Eurus: You think I can make it through another MONTH on GRANOLA BARS? I’m falling apart down here!
Wang: Stop being dramatic. Fred please just listen -
Eurus: NO. I am DONE listening to bullshit excuses. None of you have a goddamn CLUE what I’ve been going through down here! If you did, you’d . . . figure something out!
Wang: That’s completely-
Stevens: Hey, I heard you got her back on the radio -
Eurus: AND YOU.
Wang: Don't start, Fred.
Stevens: Fred! Hey, it’s me, Stevens. Can you hear me?
Eurus: Listen to me for once you spineless dillhole: what have you even been doing to help me out this entire fucking time?
Wang: Fred! I know you’re upset, but you can’t just -
Stevens: Dr. Eurus . . . uh . . .
Wang: - talk to him like that, you’re making him upset!
Eurus: Look, thanks Melissa, but you don’t need to speak for him. He’s a goddamn adult.
Wang: I was just -
Stevens: No, Dr. Wang, she’s right. I appreciate it, but she’s right. Jesus, Fred. I’m so sorry.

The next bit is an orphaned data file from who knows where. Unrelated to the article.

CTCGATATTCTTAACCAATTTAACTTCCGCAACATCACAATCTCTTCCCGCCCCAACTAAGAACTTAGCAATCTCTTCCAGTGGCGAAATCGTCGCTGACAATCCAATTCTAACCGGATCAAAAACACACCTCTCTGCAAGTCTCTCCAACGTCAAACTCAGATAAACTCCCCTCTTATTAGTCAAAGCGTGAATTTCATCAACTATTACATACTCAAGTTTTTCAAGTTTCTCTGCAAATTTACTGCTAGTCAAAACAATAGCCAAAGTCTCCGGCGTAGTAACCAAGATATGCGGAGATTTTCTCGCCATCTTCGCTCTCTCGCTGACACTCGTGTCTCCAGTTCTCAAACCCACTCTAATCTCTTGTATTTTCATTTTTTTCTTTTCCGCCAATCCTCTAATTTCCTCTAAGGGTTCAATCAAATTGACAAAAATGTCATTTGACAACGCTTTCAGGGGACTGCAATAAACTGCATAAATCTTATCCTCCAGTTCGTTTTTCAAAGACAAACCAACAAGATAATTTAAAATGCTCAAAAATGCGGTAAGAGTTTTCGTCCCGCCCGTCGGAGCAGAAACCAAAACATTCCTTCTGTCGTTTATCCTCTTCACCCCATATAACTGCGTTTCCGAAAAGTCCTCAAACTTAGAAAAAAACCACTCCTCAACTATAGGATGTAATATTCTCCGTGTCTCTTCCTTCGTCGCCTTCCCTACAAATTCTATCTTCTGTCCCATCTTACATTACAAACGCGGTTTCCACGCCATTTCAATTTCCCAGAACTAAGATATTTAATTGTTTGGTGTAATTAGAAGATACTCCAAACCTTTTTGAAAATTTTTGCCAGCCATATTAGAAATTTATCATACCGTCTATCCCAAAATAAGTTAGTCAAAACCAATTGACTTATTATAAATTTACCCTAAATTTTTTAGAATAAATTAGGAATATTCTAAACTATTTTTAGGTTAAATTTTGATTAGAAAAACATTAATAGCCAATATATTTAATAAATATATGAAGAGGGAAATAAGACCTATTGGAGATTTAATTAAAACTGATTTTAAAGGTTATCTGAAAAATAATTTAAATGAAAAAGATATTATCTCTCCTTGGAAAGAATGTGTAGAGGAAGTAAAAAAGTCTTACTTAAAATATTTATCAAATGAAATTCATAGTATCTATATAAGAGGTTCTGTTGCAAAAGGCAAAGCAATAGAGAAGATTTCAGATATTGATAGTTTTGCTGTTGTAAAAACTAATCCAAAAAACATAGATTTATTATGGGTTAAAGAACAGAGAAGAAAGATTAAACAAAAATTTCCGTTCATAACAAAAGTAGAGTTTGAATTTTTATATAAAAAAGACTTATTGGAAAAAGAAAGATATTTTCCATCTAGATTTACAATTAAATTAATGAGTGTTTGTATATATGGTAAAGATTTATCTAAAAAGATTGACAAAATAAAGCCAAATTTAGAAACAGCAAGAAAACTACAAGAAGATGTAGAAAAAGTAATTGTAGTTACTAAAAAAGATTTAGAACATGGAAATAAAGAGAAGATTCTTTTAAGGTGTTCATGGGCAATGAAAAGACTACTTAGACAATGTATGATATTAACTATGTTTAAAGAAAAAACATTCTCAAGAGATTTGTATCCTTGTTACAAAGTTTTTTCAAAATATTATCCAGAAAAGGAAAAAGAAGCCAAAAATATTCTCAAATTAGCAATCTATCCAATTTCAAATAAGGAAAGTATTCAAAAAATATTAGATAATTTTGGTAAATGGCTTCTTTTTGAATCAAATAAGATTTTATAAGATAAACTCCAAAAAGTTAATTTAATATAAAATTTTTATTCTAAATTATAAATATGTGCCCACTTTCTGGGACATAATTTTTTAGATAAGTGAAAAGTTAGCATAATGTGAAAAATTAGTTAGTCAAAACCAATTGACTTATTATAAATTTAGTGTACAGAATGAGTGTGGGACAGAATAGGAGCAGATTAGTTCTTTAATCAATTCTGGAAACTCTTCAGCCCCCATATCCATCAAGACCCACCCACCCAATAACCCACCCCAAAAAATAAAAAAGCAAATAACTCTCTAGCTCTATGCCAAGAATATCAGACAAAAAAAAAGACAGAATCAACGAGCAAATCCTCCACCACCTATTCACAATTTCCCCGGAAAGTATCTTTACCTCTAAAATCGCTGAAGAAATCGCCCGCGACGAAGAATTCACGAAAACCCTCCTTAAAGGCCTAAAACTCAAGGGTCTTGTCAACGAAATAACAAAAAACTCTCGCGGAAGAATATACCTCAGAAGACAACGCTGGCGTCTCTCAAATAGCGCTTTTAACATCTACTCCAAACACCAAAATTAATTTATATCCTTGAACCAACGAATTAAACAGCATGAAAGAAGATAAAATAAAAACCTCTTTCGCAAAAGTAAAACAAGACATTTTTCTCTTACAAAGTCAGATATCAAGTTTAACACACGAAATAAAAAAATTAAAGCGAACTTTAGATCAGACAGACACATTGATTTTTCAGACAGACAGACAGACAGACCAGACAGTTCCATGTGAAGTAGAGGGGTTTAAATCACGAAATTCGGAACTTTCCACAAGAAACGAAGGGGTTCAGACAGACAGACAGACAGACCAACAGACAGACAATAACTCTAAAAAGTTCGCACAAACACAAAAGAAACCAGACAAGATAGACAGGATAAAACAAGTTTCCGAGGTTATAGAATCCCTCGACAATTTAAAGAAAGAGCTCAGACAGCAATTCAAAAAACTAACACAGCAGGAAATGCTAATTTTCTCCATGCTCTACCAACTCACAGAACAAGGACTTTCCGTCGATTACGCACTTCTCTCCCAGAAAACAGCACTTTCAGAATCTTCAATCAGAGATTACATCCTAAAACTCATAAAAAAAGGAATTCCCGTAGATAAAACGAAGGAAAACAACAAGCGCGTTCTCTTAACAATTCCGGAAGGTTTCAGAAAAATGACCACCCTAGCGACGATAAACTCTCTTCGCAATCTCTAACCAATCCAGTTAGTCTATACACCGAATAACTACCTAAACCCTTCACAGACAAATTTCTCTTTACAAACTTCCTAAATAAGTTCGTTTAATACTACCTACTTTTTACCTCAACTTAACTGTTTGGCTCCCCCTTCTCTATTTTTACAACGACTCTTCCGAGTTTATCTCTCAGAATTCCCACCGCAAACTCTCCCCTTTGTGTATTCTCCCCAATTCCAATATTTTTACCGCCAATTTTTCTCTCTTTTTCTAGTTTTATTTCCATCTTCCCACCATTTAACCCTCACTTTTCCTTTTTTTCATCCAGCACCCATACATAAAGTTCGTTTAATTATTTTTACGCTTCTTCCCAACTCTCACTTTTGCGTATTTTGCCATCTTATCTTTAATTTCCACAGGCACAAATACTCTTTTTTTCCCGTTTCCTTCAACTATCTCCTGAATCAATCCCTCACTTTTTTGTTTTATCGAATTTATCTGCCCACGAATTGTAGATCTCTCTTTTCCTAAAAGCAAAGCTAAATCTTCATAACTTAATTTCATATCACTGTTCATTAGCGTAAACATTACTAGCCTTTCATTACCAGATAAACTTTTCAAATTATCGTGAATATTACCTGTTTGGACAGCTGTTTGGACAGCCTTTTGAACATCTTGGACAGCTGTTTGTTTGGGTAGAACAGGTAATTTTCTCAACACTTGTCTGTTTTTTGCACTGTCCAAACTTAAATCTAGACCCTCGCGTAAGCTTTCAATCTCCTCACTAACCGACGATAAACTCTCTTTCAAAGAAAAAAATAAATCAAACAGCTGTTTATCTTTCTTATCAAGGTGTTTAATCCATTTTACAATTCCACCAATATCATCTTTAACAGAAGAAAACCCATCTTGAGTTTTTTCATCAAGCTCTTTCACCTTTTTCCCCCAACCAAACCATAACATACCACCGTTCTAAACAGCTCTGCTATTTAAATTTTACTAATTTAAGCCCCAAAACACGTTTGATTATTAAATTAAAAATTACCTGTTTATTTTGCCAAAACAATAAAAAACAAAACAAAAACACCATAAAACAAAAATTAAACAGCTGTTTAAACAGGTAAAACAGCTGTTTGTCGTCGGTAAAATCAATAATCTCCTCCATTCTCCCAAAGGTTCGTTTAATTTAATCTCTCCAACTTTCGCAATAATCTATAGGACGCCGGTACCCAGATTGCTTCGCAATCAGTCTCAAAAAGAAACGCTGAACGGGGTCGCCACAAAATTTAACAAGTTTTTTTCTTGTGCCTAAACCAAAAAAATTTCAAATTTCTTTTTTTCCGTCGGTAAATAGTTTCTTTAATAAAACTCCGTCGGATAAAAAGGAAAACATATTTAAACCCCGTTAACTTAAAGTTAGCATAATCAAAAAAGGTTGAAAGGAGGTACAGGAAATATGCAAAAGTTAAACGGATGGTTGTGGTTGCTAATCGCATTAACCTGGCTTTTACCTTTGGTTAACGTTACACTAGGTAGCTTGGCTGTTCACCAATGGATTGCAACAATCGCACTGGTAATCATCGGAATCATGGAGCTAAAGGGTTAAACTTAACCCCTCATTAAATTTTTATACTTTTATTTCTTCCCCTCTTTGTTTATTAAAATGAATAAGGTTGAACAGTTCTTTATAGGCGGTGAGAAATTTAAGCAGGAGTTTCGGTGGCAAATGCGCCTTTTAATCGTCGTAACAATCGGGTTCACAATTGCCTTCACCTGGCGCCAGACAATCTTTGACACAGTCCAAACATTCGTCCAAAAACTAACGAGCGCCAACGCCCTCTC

Wang: You shouldn’t be the one apologizing. You didn’t do anything.
Stevens: No, I didn’t, that’s part of the problem. But also, I just, I'm . . . I’m sorry . . . I didn’t come down there with you in the first place. It’s my fault you’re alone.
Eurus: I mean, look . . . I made it clear I didn’t want you to. I wanted more space for all my samples. Which are all destroyed . . . But I thought I could do it all by myself.
Stevens: Yeah, I get that. But that’s not why I didn’t go. I let you talk me out of it, because you seemed so certain, and I was intimidated. Working alone with you for days sounded terrifying, especially if you didn’t want me there. Because you really didn’t want me there, did you?
Eurus: Well, no.
Stevens: But I could have insisted. I wanted to. I wanted to go and see the fish and plants and birds and shells. So it wasn’t great of you just deciding to go alone, and making me feel like I couldn’t come. But it also wasn’t so great of me either, because I let you.
Wang: None of this is your fault, Victor.
Eurus: It had nothing to do with you!